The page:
The television performance became a mainstay of the holidays through 1966 in the same way that Snoopy; The Grinch; and a Red Ryder, carbine action, 200-shot range model air rifle continue to be icons of modern holiday entertainment. Though the intended audience veers young, Johnson said the material is not simple.

“It’s got some interesting harmonies,” Johnson said. “It’s beautiful on the ear, but it’s tricky for some of the singers to work with those tonalities, some of the intervals. The chorus has a big a capella section, so we’re really working on a multipart. I once sang the role of the mother, and it took some time to learn it, but it was worth it.”

Johnson’s interest in opera came at an early age, and she remembers seeing a television production of Amahl and the Night Visitors, though she narrowly missed out on an opportunity to see it live.

“Legend has it that my church did a production when I was 3,” Johnson said. “My father told me that I could come back from the nursery to see the opera, so he snuck me in the back door and, with my already very loud voice, I called out, ‘I’m here, Amahl! Sing!’ and he took me right back to the nursery.”

Johnson has been performing opera since she was 12. Her first production was within the chorus of La Bohème during the Oklahoma City stop of a touring company. Since that time, she has seen multiple companies try to build an opera following but stall.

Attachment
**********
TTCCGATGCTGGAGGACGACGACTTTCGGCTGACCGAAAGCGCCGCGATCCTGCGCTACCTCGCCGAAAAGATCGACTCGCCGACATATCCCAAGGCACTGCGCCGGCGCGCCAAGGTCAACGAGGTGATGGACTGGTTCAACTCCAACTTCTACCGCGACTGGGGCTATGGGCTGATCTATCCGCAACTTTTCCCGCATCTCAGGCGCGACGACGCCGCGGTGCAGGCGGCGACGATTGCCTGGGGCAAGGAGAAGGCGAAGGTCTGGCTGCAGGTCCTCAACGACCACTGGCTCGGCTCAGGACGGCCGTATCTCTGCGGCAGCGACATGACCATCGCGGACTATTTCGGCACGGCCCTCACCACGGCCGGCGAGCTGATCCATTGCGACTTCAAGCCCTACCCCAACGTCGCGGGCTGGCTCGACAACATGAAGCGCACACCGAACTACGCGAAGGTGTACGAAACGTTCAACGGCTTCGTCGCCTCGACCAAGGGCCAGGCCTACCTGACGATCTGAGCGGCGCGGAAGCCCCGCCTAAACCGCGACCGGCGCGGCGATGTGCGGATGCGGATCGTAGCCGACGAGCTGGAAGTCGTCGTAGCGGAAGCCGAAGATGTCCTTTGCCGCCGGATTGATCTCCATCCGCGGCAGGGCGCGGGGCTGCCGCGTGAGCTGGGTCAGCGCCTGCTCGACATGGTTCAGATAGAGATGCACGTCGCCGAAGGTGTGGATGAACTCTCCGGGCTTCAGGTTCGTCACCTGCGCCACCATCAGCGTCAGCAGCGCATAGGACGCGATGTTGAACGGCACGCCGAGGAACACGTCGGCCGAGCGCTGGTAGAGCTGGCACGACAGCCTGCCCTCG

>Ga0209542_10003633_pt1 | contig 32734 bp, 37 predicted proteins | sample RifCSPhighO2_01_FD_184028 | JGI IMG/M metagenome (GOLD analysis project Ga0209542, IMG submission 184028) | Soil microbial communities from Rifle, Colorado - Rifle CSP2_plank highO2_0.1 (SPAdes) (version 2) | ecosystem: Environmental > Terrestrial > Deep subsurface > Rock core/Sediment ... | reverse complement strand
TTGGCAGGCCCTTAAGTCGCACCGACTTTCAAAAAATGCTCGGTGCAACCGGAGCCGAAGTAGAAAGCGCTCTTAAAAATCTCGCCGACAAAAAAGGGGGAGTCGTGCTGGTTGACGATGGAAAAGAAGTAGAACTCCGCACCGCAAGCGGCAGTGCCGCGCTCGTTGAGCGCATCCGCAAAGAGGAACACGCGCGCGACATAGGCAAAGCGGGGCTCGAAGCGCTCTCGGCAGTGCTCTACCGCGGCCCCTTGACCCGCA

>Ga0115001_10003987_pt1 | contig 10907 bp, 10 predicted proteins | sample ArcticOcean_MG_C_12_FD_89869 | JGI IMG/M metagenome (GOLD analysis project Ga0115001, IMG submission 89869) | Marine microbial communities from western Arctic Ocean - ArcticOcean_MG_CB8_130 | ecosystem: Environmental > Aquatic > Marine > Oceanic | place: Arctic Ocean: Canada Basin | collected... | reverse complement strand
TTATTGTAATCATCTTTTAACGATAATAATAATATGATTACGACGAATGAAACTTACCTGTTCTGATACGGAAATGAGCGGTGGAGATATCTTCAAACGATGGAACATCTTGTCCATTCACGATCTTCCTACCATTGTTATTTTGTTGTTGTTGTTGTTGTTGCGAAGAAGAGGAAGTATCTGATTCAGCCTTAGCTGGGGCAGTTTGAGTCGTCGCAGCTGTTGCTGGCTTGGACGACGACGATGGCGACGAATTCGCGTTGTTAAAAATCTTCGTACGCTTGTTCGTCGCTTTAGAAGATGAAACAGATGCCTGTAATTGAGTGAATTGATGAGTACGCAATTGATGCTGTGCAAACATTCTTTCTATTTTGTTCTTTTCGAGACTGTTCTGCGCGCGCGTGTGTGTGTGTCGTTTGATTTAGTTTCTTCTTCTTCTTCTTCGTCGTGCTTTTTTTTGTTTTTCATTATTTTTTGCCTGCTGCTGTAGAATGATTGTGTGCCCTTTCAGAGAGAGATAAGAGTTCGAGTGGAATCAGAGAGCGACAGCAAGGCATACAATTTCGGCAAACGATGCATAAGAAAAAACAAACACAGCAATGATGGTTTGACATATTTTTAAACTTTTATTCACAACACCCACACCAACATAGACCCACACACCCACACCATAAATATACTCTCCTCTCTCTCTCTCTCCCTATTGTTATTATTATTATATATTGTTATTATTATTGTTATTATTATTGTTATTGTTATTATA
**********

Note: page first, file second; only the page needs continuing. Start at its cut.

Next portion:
“When I was growing up, there were lots of attempts, but nothing lasted more than a year,” Johnson said. “Painted Sky is now on its third year, and interest is growing. We want opera to become a regular fixture in Oklahoma City. As Amahl was designed to be approachable and to appeal, Painted Sky has done a great job of staging works that will draw audiences in, both the great standards and other works that are a bit more unusual.”

Oklahoma is not short on Christmas productions this holiday season, but Johnson believes that Amahl and the Night Visitors stands out on the calendar because metro audiences are hungrier for opera now thanks to an ambitious programming calendar and nontraditional performances such as Opera on Tap, which stages informal opera in bars. The last two shows for the Painted Sky season include Trouble in Tahiti, a dark comedy in a 1950s nuclear family, and a pared-down interpretation of the opera classic La Tragédie de Carmen.

Johnson’s hope is that by ensuring that every performance feels relevant to OKC audiences, Painted Sky can continue expanding its audience and expose the next generation to her beloved art form. The story of Amahl, Johnson said, is a perfect fit for the state’s holiday temperament.

“In the hustle and bustle of a busy holiday season, this gets down to the core of the story of giving and what it means to have a generous spirit,” Johnson said. “Even out of nothing, there is something to give, and it can create miracles great and small.”